Once again treating news of other people’s pain as an opportunity to score political points, Donald Trump seized on Huma Abedin’s decision to separate from Anthony Weiner on Monday as an opportunity to repeat his unsubstantiated claim that Hillary Clinton’s closest aide must have shared classified information with her husband and draw attention to a fringe conspiracy theory that she is a secret agent of the Muslim Brotherhood.
“I know Anthony Weiner well,” Trump said in a press release about the former congressman he donated $2,000 to in 2010, the year before evidence of his sext addiction was first reported by Andrew Breitbart.
“He’s a very sick guy and, if you look back, you’ll see that I said, at the beginning, the worst thing she can do is marry this guy,” Trump then told a conservative radio host.
Having congratulated himself for his foresight, Trump moved on to speculating that this private matter might have national security implications if, as he first suggested last year, Abedin had shared any classified material she was privy to through her work at the State Department with her husband.
“Hillary Clinton was careless and negligent in allowing Weiner to have such close proximity to highly classified information,” Trump said, treating a theory he concocted a year ago as if it were established fact. “Who knows what he learned and who he told?” he continued. “It is possible that our country and its security have been greatly compromised by this.”
Trump had suggested that Abedin must have shared classified information with her husband last year, after CBS News reported that in 2011, she had used her own State Department email account to forward an unclassified message to Clinton’s private server that, intelligence officials said later, should have been treated as classified.
At a fundraiser in Massachusetts last August, Trump insisted that there was no chance that Abedin had not divulged classified information to Weiner since, he said, any woman who is “in love with” her husband would certainly do so.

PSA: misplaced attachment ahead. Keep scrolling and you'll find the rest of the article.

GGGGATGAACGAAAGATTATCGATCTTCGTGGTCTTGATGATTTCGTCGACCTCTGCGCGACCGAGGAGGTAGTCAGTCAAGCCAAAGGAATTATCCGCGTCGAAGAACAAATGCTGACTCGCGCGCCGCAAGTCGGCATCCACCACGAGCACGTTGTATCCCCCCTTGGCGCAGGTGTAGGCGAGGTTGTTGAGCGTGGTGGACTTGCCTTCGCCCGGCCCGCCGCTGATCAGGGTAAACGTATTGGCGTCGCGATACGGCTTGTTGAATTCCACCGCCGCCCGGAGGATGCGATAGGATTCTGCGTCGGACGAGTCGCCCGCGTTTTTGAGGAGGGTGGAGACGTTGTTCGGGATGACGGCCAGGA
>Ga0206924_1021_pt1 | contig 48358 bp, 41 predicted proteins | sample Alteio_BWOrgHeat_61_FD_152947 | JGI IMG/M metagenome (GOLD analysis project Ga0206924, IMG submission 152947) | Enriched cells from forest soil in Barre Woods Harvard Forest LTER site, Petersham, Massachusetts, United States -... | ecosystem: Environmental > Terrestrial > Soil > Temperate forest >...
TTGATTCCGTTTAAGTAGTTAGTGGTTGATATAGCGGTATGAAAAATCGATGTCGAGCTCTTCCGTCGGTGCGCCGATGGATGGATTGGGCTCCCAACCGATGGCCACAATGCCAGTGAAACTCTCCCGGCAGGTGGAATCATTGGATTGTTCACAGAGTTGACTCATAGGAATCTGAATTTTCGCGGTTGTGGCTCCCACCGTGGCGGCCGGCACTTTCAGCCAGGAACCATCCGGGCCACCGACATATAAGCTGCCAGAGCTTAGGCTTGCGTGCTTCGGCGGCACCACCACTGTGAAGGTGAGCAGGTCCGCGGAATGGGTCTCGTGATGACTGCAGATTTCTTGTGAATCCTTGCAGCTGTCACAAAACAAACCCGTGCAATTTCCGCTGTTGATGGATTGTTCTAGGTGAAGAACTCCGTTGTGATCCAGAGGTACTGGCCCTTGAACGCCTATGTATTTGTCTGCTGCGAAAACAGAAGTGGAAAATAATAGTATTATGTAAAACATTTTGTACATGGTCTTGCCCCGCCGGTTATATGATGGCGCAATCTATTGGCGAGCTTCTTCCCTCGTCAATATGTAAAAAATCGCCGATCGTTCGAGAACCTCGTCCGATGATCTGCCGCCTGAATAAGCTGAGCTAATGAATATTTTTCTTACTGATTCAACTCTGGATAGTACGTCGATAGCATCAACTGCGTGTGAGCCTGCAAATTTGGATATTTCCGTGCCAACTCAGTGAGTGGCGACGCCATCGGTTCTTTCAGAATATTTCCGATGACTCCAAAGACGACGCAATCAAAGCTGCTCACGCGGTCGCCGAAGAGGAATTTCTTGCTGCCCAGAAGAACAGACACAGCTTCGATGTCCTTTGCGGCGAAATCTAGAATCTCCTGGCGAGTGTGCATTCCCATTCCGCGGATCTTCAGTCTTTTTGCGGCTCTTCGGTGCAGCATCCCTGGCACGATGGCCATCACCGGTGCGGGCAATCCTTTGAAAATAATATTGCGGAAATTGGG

“Do you think there’s even a 5 percent chance that she’s not telling Anthony Weiner … what the hell is coming across?” Trump asked, rhetorically. “Do you think there’s even a little bit of a chance? I don’t think so.”
“Are there any women in this room who are in love with their husbands who wouldn’t be telling them everything?” Trump then asked the crowd. When one woman said she did love her husband but would not break an oath to keep classified information secret, Trump replied dismissively, “No, you will.”
The frankly sexist nature of that accusation against Abedin is unlikely to dissuade Trump from repeating it again and again until November, along with the racist lie that Clinton’s Muslim-American aide is a terrorist sympathizer and a security risk.
In his interview with the conservative radio host Dori Monson on Monday, Trump made a coded reference to recent attempts by his allies to revive the discredited rumor, spread by the former Reagan official Frank Gaffney and the current Trump adviser Michele Bachmann, that Abedin has ties to “radical Islam.”
“Take a look at where she worked, by the way, and take a look at where her mother worked and works,” Trump told Monson. “Huma Abedin has access to classified information. How Hillary got away with that one, nobody will ever know.”
Trump was referring to the latest version of the smear campaign against Abedin, dredged up from the Islamophobe blogosphere last week by the New York Post and Fox News in misleading reports that wildly misrepresented her work on the Journal of Muslim Minority Affairs, a scholarly periodical founded by her late father, Syed Abedin.
That peer-reviewed journal — which focuses on research into both minority strains of Islam and issues facing Muslims who live in countries where they are minorities — has been run, since its founder’s death in 1993, by Abedin’s mother, Saleha S. Mahmood, a sociologist who teaches at a liberal women’s college in Saudi Arabia.
That Abedin was raised in Saudi Arabia raises alarm bells for conspiracists with little knowledge of her family’s background. Her parents are not Saudi but Indian, and both were born there during the British colonial era. Her father was educated at Aligarh Muslim University, an institution founded in the late 19th century by Sir Syed Ahmad Khan, a reformer who wanted Indian Muslims to embrace Western notions of education and rationalism so that they could live in the modern world but retain their identities. He then completed doctoral work, in American Civilization, at the University of Pennsylvania, as did his wife.